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Warhol’s ‘time capsules’ contain everything from toenails to previously unseen paintings worth millions

Plus: Alison Steadman spoofs a sex-mad insect and Ambridge is rocked by the arrival of a pregnant ex

13 September 2014

9:00 AM

13 September 2014

9:00 AM

‘I don’t know what I think,’ says Lenny Henry, echoing what many of us who were listening were probably also puzzling over. ‘Part of me thinks it’s art by the sheer fact that an artist has decided that something like this should happen for the amusement and intrigue of his fans…’

Henry was at the museum in Pittsburgh dedicated to the life and work of Andy Warhol. Among the collection, now displayed on seven floors of an old warehouse converted into a glittering catacomb of Sixties and Seventies style, are 610 boxes, dated and sealed by Warhol and designated by him as ‘time capsules’. These, though, are not the kind of tin box buried by Blue Peter fans in the grounds of the BBC TV Centre at White City, which were filled with carefully selected objects of the day, deemed to be useful and tastefully representative.

Warhol’s boxes contain anything from a tin of toenail clippings to unused condoms and previously unseen paintings now worth millions of pounds. When the last unopened box was put up for auction it raised £30,000. Thirty thousand pounds just for the chance to open a box that would probably turn out to be full of old supermarket receipts! It makes Tracey Emin’s unmade bed look cheap.

In Andy Warhol: Time Regained on Thursday (Radio 4, produced by Simon Elmes) Henry took us to the museum on the day when thousands of Warhol fans queued up to look at the objects unearthed from the last but one box and laid out on three long tables. ‘It reminds me of a funeral,’ he told us, ‘like people walking past an open coffin.’ But what were they looking at? The detritus of Warhol’s life.

Warhol also kept a diary, religiously, every day, recording every detail from the cost of a cab fare to a conversation with Diana Vreeland. The time capsules are like a continuous diary, too, but in three dimensions, says Tim Marlow, the art historian, trying to persuade us of their value. We also heard from Warhol himself, in recordings of interviews during which he was asked some pretty banal questions.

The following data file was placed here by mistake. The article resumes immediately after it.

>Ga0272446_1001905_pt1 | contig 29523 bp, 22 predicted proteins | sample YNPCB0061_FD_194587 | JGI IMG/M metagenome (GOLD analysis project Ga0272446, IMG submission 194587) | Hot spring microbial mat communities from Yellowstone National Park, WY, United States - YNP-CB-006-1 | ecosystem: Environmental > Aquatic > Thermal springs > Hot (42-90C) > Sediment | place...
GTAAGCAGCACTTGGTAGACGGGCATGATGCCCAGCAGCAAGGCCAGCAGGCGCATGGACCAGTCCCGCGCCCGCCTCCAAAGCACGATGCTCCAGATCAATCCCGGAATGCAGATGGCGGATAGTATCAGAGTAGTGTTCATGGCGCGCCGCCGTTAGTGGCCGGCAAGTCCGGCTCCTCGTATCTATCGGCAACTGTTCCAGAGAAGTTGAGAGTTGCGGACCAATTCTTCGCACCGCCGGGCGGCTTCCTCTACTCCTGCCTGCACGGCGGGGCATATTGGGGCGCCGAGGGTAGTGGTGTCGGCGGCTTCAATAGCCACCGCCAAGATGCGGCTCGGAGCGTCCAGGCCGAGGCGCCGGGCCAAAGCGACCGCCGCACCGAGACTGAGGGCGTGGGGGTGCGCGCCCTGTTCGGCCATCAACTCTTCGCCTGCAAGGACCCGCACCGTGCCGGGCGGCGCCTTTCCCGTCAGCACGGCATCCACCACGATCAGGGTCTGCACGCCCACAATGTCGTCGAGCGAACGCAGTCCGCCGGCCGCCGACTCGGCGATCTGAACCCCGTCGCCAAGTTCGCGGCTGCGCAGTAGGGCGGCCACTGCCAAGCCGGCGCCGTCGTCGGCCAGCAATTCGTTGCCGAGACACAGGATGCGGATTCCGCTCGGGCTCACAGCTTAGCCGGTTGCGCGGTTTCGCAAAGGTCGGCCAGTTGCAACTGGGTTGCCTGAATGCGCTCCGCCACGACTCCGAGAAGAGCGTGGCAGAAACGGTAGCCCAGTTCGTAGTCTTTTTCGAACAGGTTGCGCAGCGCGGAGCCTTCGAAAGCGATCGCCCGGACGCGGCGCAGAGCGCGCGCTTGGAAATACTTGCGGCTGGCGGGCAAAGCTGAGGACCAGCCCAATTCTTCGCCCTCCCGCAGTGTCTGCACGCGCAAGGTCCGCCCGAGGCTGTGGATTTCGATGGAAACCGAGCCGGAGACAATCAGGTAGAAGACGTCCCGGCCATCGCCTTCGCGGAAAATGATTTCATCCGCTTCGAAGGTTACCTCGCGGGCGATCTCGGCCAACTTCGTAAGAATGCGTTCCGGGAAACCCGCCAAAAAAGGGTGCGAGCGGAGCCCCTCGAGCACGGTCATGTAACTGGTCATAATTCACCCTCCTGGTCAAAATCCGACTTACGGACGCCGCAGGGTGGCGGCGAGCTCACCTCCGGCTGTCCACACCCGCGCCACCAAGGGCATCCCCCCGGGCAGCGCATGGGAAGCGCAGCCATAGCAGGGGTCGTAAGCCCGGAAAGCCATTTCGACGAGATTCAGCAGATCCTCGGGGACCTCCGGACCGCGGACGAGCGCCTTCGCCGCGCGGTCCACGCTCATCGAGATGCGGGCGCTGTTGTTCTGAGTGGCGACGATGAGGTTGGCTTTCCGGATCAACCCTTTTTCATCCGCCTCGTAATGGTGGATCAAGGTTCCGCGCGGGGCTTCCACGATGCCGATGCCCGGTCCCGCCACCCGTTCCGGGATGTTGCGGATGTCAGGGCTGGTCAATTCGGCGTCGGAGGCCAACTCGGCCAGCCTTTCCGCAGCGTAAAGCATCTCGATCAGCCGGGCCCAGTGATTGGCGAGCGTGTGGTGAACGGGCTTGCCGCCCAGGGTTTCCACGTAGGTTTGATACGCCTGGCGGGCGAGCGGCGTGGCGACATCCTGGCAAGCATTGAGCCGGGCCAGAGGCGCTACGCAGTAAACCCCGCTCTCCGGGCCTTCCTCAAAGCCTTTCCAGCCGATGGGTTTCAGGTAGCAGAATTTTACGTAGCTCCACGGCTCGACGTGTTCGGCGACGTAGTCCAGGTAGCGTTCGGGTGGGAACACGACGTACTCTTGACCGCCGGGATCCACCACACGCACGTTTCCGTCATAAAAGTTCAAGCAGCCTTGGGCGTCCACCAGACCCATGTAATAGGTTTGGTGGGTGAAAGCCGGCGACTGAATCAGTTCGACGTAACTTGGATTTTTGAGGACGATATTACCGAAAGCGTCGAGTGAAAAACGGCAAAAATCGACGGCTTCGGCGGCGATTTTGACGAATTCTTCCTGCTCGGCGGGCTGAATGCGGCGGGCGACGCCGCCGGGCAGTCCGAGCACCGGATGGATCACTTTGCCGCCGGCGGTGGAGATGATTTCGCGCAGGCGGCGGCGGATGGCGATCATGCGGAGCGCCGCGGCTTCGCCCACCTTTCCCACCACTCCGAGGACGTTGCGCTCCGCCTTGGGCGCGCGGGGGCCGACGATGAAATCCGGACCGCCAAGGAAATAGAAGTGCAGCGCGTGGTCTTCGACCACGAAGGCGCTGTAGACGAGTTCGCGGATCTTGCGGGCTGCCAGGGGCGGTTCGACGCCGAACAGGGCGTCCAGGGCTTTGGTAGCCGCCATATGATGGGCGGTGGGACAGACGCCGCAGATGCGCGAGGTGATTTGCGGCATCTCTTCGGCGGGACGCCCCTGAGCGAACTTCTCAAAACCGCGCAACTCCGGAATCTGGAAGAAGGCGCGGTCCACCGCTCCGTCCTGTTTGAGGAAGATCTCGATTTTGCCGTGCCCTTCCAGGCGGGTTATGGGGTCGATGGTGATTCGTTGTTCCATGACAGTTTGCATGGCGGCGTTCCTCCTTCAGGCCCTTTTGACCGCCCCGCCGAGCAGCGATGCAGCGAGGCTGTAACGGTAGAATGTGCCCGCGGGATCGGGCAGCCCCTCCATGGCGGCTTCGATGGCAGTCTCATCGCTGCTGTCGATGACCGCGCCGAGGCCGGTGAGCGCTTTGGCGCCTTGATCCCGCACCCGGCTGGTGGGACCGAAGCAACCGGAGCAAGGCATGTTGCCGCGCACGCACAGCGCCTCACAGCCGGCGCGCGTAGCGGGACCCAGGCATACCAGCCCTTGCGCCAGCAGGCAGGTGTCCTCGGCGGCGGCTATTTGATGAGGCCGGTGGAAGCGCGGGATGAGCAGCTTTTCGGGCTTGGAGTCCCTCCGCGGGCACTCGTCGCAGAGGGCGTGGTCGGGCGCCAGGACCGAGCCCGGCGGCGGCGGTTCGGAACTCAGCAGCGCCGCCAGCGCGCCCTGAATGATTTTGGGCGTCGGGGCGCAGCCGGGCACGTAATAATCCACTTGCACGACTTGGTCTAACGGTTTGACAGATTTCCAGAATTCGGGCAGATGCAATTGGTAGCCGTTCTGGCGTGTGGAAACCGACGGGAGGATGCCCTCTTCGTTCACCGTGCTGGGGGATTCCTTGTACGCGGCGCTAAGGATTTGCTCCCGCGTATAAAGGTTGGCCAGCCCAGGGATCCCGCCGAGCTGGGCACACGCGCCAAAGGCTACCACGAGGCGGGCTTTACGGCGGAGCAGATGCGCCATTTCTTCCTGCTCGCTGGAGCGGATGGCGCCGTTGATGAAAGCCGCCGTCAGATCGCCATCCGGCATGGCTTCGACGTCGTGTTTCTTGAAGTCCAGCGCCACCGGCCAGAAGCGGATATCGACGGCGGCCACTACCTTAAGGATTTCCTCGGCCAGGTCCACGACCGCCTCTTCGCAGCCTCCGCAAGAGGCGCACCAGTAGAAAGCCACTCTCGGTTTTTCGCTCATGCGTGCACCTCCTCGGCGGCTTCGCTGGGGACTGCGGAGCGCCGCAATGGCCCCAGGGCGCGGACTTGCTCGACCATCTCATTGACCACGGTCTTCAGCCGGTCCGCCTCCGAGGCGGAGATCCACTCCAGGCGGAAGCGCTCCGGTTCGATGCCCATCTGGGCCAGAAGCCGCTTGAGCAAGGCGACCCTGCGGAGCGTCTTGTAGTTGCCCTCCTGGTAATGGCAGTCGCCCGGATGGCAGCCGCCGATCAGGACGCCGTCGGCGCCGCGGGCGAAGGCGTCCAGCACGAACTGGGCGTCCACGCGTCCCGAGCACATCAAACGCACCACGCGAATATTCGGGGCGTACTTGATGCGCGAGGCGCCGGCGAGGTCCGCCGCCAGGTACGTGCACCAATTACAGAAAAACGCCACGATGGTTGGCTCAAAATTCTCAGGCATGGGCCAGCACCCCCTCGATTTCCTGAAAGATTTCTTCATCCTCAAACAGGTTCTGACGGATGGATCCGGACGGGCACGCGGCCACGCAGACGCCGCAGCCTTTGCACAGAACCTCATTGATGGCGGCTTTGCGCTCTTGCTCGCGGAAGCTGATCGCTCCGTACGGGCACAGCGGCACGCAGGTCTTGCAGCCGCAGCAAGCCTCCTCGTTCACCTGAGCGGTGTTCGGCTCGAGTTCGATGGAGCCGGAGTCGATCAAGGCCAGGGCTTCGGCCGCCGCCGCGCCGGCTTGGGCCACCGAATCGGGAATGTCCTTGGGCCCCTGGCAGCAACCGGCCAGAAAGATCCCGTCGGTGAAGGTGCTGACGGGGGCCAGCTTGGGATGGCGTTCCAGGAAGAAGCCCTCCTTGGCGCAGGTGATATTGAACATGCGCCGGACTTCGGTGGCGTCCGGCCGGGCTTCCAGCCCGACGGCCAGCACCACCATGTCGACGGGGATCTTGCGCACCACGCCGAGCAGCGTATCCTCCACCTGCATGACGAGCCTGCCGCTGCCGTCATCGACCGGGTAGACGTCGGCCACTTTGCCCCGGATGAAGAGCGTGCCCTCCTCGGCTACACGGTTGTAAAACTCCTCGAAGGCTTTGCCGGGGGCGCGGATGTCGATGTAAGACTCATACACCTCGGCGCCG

‘Does the idea of being famous matter to you?’

‘I just like to work…’ says Warhol, deadpan, giving nothing away.

‘Do you think you’ve changed very much since you became an artist?’

‘No. I’m just the same person,’ he says, equally flat, unshaded, no nuance.

Warhol came across as so much wiser than his interviewers. And the boxes, though probably a bit mad, reflect with uncomfortable accuracy how we live now, stuffed with clutter and objects deliberately designed to die out imminently. One box had an envelope of used postage stamps, revealing an unusually down-to-earth side to Warhol. Whenever he received a letter, he would tear off a corner of the envelope, keeping the stamp and stuffing it into an envelope — just like everyone else who lived through the war years. (Warhol, it’s often hard to remember, was born in 1928.)

You may have heard a couple of years ago Geoffrey Palmer glugging about as a hermit crab at the bottom of a rock pool, moaning about his poolmate the sea anemone and her thumping dance music. The clever, laugh-aloud Tidal Talk from the Rock Pool was written by Lynne Truss, who’s now turned her attention to the garden pond, giving us the lowdown on life beneath the lily pads. In Gossip from the Garden Pond on Sunday night (Radio 4), Julian Rhind Tutt became the tadpole, a grumpy teenager, unwilling to grow up and turn into a frog.

‘Why do they give us gills if they’ve had a better idea all along?’ he complains, not wanting to lose his tail. He likes being a tadpole and wiggling about the pool, even if it means he’s vulnerable to predation from just about everything else except the glamorous dragonfly, who turns out to be none other than Alison Steadman, gloriously spoofing the sex-mad insect whose lifespan is longer than 15 minutes but less than a fortnight.

Truss has such an eye for detail, teasing out the human characteristics that might inhabit a tadpole’s form or a pond snail or diving beetle. It’s just a shame the monologues were recorded in front of a studio audience so that every time Rhind Tutt wiggled or Steadman swooned we got canned laughter. It would have been so much funnier done straight to mike with just the pondwater gurgling away in the background (recorded by Chris Watson).

Just room for a word or two about last Friday’s night shocking events in Ambridge. An entire episode devoted to nasty Rob (what a creep!) and duped Helen (will she ever wake up?). I don’t remember that ever happening before on The Archers. A whole episode on just one storyline. It built up the impact, giving us a gripping, stop-everything-and-listen 13 and a half minutes, but it turned the soap into a drama, which is something quite different. And what a drama. Ex-wife Jess turning up on perfect, priggish Helen’s doorstep obviously pregnant. I’m still reeling.


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